You want to answer these questions with your traction channel tests:
- What is the cost of customer acquisition with this channel?
- How many potential customers can I reach with this channel?
- Will this channel give you the type of customers you want for your business right now?
Run your tests for each traction channel at the same time. Don’t spend more than a hundred to two hundred bucks when testing each channel. Also, don’t go all in on one traction channel before testing at least a few different ones. Get enough data to prove which strategy will best grow your company and then scale up your spending on that strategy.
3. “The Inner Ring” — Focusing on the traction channel that works best in testing
Assuming you did your homework, one of the traction channels you tested in step two of this framework hopefully produced some traction. Once you know which traction channel and strategy perform best, you should invest nearly all of your resources into them.
You try to maximize what your main traction channel does for your company at each of its different growth stages. You maximize results by going all in on a particular traction channel. As your startup grows and changes, the primary traction channel you use to grow will change too. You’ll know it’s time to switch traction strategies when your current channel starts to become less effective.
If none of your traction tests produce traction during step two of the framework, you should repeat the process until you find an effective channel. Please don’t make the mistake of using a traction channel that was ineffective during testing. Besides that, avoid the pitfall of not investing most of your growth resources into your best-performing traction channel.
With the Bullseye Framework you will find a traction channel to grow your business. Now, let’s take a look at the 19 different traction channels and how they work.
19 customer acquisition (traction) channels
In their famous book Traction, Gabe Weinberg and Justin Mares laid out the 19 different traction channels businesses use for growth, tried and true ways to grow any business. Below is a brief description of each traction channel along with an example of a business that growth hacked each channel to success.
1. Targeting blogs — Blogs want to write about startups and services that will help their readers live better lives. Find blogs in your market, pitch them on how your business will help their readers, and ask for them to write about you. Noah Kagan used this strategy at Mint.com to help the company get more than 1 million users in six months.
2. Sales — Consumer products generally don’t need salespeople or sales teams to convince consumers to buy them. That said, many B2B products (especially ones being sold to large, enterprise customers) need a sales team and process to close deals. Sales is tricky and expensive. So, make sure your product absolutely needs a sales team before going out and building one. Startups that have used sales as their main growth channel are Zuora, Qualtrics, Tanium, Docker, ConvertKit, and more. To learn more about sales, read The Ultimate Sales Machine, Jason Lemkin’s blog, and SPIN Selling.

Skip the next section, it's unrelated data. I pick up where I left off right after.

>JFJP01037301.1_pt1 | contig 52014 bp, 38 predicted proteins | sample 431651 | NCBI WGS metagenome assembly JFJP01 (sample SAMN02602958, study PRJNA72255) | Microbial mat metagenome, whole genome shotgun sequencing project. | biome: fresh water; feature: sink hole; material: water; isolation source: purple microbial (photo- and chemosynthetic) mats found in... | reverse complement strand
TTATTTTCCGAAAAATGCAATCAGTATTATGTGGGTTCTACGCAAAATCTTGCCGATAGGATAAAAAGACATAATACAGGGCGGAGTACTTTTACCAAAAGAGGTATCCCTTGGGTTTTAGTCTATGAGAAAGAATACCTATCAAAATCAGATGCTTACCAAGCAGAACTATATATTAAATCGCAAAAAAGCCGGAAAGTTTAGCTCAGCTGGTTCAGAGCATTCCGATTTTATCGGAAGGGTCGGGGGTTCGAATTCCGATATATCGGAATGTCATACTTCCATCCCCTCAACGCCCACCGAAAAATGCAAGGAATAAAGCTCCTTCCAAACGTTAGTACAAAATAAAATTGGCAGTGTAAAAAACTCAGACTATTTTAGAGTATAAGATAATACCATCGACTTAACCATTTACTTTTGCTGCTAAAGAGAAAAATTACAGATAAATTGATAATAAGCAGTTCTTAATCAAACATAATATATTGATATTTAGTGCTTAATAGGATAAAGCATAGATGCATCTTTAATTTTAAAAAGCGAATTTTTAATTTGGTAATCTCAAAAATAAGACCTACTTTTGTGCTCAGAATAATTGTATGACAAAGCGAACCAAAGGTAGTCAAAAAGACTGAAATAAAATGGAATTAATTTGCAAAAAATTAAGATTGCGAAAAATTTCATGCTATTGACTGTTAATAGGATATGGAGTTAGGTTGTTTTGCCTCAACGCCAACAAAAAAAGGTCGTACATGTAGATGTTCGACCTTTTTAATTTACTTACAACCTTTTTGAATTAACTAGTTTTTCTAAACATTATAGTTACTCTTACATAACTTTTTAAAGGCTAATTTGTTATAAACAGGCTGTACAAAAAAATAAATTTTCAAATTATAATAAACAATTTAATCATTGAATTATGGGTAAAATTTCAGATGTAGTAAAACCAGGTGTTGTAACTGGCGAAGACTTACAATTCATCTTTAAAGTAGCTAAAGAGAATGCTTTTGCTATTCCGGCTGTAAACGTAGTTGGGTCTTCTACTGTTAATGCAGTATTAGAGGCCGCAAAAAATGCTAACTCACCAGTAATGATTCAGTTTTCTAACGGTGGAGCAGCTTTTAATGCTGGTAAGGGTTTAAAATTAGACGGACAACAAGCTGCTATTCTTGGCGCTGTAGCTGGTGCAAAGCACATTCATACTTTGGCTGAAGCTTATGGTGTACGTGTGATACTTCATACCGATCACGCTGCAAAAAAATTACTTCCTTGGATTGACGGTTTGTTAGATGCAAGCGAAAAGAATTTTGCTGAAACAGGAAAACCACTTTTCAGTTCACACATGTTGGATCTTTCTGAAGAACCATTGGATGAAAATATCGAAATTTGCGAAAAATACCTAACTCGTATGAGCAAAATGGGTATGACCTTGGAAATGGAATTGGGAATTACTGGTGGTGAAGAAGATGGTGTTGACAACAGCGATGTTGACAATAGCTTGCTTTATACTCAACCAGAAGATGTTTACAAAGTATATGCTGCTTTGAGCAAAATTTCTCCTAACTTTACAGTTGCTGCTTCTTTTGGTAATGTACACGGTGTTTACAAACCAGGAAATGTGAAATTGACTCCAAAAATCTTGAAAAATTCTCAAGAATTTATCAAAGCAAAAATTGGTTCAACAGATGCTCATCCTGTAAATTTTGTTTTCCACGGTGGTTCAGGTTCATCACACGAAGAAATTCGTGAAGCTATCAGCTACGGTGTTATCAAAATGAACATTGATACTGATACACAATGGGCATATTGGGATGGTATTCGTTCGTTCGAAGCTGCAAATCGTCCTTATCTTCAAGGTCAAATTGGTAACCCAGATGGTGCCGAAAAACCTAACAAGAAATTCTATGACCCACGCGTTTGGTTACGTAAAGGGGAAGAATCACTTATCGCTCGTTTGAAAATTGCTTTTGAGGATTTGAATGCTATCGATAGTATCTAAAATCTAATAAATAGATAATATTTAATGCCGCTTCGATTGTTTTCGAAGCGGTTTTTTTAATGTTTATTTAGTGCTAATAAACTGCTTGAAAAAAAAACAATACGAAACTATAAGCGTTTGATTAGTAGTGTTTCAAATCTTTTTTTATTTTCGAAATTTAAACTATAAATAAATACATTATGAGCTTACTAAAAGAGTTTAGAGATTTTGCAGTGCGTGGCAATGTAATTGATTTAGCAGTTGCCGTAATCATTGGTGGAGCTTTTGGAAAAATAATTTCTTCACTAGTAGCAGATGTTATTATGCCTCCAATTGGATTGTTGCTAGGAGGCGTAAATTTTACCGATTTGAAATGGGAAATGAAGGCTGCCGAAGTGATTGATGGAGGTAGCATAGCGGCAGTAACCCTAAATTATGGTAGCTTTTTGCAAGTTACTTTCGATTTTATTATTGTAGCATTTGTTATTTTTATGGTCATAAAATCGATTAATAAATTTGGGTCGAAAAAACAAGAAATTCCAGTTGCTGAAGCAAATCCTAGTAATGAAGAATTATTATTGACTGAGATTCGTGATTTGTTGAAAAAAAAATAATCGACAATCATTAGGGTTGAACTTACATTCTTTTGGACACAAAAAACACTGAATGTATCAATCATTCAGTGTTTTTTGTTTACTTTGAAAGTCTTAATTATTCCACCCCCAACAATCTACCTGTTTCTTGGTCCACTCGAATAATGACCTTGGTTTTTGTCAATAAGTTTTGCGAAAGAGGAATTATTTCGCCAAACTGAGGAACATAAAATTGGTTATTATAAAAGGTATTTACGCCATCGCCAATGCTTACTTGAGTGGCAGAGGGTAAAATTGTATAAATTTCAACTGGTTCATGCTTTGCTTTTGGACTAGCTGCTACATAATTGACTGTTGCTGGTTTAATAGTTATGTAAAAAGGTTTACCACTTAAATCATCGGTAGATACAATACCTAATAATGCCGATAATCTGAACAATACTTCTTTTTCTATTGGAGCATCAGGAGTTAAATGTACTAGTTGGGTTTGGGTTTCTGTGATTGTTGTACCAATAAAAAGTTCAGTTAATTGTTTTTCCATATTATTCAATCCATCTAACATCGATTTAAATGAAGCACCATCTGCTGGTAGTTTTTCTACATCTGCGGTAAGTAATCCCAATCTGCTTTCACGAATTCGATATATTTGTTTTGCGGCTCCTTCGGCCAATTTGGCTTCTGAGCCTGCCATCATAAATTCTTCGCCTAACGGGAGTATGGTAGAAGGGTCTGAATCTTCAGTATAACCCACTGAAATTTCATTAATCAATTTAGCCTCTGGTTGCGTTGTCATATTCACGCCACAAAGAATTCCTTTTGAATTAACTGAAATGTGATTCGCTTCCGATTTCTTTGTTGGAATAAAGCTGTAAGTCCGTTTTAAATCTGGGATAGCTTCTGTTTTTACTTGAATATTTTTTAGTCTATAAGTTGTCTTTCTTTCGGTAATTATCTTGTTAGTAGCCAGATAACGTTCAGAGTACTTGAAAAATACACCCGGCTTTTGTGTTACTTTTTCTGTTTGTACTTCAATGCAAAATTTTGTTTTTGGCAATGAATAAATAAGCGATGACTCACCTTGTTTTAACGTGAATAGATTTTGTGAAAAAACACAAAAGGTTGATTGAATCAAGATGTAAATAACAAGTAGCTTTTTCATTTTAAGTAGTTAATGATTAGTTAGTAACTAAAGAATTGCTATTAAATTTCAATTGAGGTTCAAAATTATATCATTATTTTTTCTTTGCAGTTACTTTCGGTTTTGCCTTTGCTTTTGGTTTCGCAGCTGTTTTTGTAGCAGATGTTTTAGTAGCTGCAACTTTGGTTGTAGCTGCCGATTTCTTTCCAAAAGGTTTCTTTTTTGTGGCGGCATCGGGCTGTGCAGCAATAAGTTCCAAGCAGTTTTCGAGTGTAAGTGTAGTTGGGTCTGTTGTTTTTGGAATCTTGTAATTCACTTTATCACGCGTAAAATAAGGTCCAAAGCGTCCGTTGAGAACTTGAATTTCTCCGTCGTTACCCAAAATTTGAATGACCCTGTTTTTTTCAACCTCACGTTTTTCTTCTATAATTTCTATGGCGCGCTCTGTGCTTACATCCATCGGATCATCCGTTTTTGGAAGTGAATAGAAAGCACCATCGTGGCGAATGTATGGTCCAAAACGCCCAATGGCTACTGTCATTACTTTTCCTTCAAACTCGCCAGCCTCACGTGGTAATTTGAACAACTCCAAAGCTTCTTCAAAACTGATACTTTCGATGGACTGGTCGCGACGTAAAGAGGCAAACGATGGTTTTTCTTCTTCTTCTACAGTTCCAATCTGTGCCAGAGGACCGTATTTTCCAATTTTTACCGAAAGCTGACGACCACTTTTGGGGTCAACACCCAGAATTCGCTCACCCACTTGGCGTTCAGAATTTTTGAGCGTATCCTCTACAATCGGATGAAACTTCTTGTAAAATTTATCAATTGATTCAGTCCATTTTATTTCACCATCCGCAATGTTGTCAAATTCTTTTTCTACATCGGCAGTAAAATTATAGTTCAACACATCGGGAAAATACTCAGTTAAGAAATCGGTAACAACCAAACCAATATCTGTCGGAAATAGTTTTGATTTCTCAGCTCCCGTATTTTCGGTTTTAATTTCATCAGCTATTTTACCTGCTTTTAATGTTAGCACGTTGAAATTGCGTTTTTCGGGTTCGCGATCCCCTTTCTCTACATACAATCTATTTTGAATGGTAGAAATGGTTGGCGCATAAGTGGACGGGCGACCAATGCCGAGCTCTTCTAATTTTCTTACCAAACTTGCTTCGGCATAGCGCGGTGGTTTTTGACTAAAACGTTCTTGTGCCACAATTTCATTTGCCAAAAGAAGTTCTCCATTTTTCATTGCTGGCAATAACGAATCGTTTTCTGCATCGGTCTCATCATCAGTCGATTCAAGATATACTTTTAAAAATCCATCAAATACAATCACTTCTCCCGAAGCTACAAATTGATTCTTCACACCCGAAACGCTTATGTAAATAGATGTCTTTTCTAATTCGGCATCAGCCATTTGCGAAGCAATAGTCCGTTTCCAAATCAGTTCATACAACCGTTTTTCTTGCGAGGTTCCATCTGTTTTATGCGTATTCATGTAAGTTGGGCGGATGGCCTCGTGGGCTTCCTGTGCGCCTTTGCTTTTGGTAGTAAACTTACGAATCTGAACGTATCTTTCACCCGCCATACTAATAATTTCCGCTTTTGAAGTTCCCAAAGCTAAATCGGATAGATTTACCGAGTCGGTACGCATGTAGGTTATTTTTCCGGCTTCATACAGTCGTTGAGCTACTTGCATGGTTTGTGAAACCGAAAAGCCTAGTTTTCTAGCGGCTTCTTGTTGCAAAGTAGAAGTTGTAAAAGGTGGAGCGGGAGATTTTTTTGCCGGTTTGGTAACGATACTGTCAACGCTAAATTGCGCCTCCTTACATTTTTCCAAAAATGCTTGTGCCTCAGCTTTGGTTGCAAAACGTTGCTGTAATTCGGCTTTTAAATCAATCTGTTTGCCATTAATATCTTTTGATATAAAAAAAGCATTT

3. Content marketing — Your potential customers want to earn more money, be better at their jobs, and know more about their industries. With content marketing, you provide free education to potential customers about your industry and build a valuable audience over time (like this article :)). As your audience begins to trust your brand thanks to the free and valuable content you release, they (you) become your customers. Companies like Buffer and Groove have used content marketing as the backbone of their startup growth strategies to great success.
4. Public relations — The media loves to talk about exciting companies that are changing the world. When online media companies cover your business, you’re doing them a favor because you’re giving them fodder for more page views. Startups that have used PR to ignite huge growth include DuckDuckGo, Tinder, and Snapchat. To learn more about PR read this book by Ryan Holiday and this book by Jason Kincaid.
5. Email marketing — Social media doesn’t have very good conversion rates. Email marketing has the best conversion rates. People buy stuff in droves over email. Building up an engaged and loyal email list is a great way to grow your product and increase sales. Companies and startups that got traction using email marketing include Jackthreads, Groupon, and AppSumo.
6. Existing platforms — There are a few enormous platforms like the App Store, Facebook, Google Play, Stripe, and more that you can build your business on. If your business gets featured and promoted by one of these platforms, it will grow fast and furiously. Evernote used the App Store as a platform when it launched to quickly get millions of users. Baremetrics used Stripe as a platform to grow to $25,000 in MRR in just a few months.
7. Unconventional PR — Startups have used publicity stunts, viral videos, and acts of customer appreciation to fuel rocket ship growth for decades. Richard Branson is famous for using publicity stunts to launch new lines of business at Virgin Group. Josh Kopelman persuaded a town to rename itself as his company, Half.com, which helped propel him and the business to huge heights. Blendtec used viral videos to increase the sales of its blenders many times over. Companies like Grasshopper and Hipmunk have used customer appreciation to increase word of mouth marketing for their products.